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Understanding IRQL

Download this acticle (zipped pdf format).

System: Windows 2000 professional·free · build · 2195 · X86 · Single CPU

Part I:
In this part, I’ll discuss the fundament of IRQL and the differences/relations between IRQL and CPU rings/thread priority/hardware IRQ.


For a kernel developer, IRQL is not strange. Almost every kernel support routine has a limit of the working IRQL. But what on earth an IRQL stands for ? This article is to disclose it’s mysterious veil.

See it’s definition from DDK:

Interrupt Request Level (IRQL)

The priority ranking of an interrupt. A processor has an IRQL setting that threads can raise or lower. Interrupts that occur at or below the processor's IRQL setting are masked and will not interfere with the current operation. Interrupts that occur above the processor's IRQL setting take precedence over the current operation.

The particular IRQL at which a piece of kernel-mode code executes determines its hardware priority. Kernel-mode code is always interruptible: an interrupt with a higher IRQL value can occur at any time, thereby causing another piece of kernel-mode code with the system-assigned higher IRQL to be run immediately on that processor. In other words, when a piece of code runs at a given IRQL, the Kernel masks off all interrupt vectors with a lesser or equal IRQL value on the microprocessor.

It says that higer IRQL interrupt can interrupt other task or interrupt with lower IRQL and all the interrupts with IRQL equal to or below current IRQL will be masked and wait until it get opportunity.

Each processor has an independent IRQL, which descripts the current IRQL of the processor, i.e. the IRQL of the current instructions / codes being executed by this processor.

System support a kernel routine (KeGetCurrentIRQL) to get current processor’s IRQL. Let’s see the assemble codes:

kd> u KeGetCurrentIrql
80063124 0fb70524f0dfff movzx eax,word ptr [ffdff024]
8006312b c3 ret

This routine is very simple. It tells us that current IRQL stores at krenel address 0xffdff024. And it’s a WORD (2 bytes), in fact it’s only one byte long, the upper 8 bits are zero.

The value of IRQL can be one of the followings.

Software IRQL:

PASSIVE_LEVEL 0 // Passive release level
LOW_LEVEL 0 // Lowest interrupt level
APC_LEVEL 1 // APC interrupt level
DISPATCH_LEVEL 2 // Dispatcher level

Hardware IRQL:

DIRQL: from 3 to 26 for device ISR

PROFILE_LEVEL 27 (0x1B) // timer used for profiling.
CLOCK1_LEVEL 28 (0x1C) // Interval clock 1 level - Not used on x86
CLOCK2_LEVEL 28 (0x1C) // Interval clock 2 level
SYNCH_LEVEL 28 (0x1C) // synchronization level
IPI_LEVEL 29 (0x1D) // Interprocessor interrupt level
POWER_LEVEL 30 (0x1E) // Power failure level
HIGH_LEVEL 31 (0x1F) // Highest interrupt level

The IRQL values are divided into two groups: Software ( 0,1,2 ) / Hardware IRQL ( >= 3). Hardware IRQL is for device ISRs and system, it is similar to (but distinguished with) the level of hardware IRQ, which implemented by i8259, but IRQL is only an action of Windows OS, not hardware’s. It’s realized by Windows OS. But hardware IRQ level is achieved by 8259A (programmable interrupt controlor). We will detail the hardware IRQ later.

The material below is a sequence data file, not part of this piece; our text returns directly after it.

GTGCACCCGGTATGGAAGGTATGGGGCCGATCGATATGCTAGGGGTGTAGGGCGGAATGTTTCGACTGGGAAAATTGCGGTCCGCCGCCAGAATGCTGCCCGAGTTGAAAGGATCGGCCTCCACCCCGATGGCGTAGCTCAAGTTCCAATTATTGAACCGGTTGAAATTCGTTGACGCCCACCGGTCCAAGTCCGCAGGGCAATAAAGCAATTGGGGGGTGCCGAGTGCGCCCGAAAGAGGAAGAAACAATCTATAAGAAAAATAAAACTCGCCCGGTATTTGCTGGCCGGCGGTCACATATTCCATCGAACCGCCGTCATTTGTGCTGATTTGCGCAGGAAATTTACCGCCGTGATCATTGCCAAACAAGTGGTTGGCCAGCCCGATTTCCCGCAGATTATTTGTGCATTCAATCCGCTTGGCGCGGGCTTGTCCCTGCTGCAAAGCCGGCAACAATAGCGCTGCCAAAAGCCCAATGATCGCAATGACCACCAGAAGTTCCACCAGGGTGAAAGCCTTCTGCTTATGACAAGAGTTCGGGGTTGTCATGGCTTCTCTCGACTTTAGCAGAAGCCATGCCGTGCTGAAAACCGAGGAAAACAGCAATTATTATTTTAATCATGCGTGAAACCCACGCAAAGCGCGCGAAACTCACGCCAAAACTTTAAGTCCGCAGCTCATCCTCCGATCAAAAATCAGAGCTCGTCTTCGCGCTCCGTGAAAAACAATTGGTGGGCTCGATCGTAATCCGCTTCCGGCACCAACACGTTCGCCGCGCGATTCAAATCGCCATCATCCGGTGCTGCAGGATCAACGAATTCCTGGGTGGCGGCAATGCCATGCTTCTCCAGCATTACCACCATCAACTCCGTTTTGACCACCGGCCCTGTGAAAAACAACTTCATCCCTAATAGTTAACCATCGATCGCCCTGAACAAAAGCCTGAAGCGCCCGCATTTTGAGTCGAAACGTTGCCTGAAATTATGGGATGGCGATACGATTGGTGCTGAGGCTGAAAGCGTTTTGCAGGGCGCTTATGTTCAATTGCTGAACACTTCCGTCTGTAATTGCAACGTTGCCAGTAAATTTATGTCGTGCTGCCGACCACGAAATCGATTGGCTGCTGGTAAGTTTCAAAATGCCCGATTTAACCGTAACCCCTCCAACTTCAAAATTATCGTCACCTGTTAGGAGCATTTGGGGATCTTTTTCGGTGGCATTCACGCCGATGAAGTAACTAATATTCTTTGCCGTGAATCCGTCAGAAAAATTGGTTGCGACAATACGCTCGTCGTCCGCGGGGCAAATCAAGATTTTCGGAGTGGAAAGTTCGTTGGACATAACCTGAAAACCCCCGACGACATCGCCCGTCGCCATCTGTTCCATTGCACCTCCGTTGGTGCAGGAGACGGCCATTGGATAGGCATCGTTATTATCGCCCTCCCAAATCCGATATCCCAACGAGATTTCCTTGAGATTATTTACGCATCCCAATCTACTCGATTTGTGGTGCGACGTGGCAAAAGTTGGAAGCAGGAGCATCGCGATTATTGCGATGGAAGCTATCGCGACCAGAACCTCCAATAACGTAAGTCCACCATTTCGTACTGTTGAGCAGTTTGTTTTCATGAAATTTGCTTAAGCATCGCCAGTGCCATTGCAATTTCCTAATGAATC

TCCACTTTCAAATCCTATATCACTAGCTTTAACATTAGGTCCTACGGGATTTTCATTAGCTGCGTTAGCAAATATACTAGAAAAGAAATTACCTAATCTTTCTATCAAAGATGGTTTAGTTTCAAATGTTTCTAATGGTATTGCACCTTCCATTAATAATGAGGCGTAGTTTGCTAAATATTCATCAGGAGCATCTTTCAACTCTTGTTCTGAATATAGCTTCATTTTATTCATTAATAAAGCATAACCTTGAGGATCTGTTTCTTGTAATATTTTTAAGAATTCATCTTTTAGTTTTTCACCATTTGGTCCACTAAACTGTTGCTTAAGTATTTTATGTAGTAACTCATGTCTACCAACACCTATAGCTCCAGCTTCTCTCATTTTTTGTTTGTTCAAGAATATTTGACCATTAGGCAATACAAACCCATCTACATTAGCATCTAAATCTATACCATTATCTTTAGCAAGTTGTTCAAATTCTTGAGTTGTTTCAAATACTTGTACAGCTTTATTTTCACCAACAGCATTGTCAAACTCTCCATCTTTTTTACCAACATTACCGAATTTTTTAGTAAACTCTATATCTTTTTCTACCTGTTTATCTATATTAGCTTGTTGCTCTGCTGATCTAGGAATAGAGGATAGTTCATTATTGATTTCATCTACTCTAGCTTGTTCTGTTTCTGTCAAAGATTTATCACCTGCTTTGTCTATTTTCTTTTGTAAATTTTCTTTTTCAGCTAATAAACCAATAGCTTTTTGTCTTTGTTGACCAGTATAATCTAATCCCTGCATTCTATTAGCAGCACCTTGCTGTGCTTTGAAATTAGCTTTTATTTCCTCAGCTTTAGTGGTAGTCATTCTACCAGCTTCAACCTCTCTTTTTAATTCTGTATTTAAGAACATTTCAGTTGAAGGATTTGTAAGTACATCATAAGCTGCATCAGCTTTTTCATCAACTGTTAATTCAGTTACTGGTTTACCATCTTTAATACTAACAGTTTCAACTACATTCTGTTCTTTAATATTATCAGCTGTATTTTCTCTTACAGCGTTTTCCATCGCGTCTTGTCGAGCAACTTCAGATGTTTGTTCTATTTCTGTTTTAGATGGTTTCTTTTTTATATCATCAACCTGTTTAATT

The bigger of it’s value, the higher level the IRQL has.

Let us see an example:


1) Thread A is running at this time.

2) IRQL (0D) interrupt happends, then cpu interrupt the current running thread A and begin to run IRQL (0D).

3) With higher IRQL, IRQL 1A will take over the cpu …
[Here I use this example just to demonstrate the mechanism of IRQL. For a real system, when an hardware IRQ arises, the eflags IF bit will be set to zero, to mask all maskable-interrupts.]

4) When IRQL 1A is running, IRQL 18 arises, but is masked for it’s IRQL (18)< Current IRQL (1A).

5) IRQL 1A service finishes, then IRQL 18 will run instead of interrupted IRQL 0D routine.

6) Only after IRQL 18 finishes, IRQL 0D can get the cpu.

7) At last, cpu resume the thread A, when IRQL 0D finishes.

IRQL can be prone to be confused with Thread priority, Cpu Rings, and hardware IRQ. Now let’s discuss the differences between them.

IRQL vs. Thread priority:

See ddk about Thread priority:


An attribute of a thread that determines when and how often the thread is scheduled to run. For a running thread, its priority falls into either of two classes, each class with sixteen levels:

 - Variable priority class has values in the range 0 to 15. This class is used by most threads.

Threads with variable priority are always preemptible; that is, they are scheduled to run round-robin with other threads at the same level. In general, the Kernel manages a variable-priority thread as follows: when the thread is interactive with a user, its priority is high (given a boost); otherwise, its priority decays by one level per quantum the thread runs until it reaches its original programmer-defined base priority level.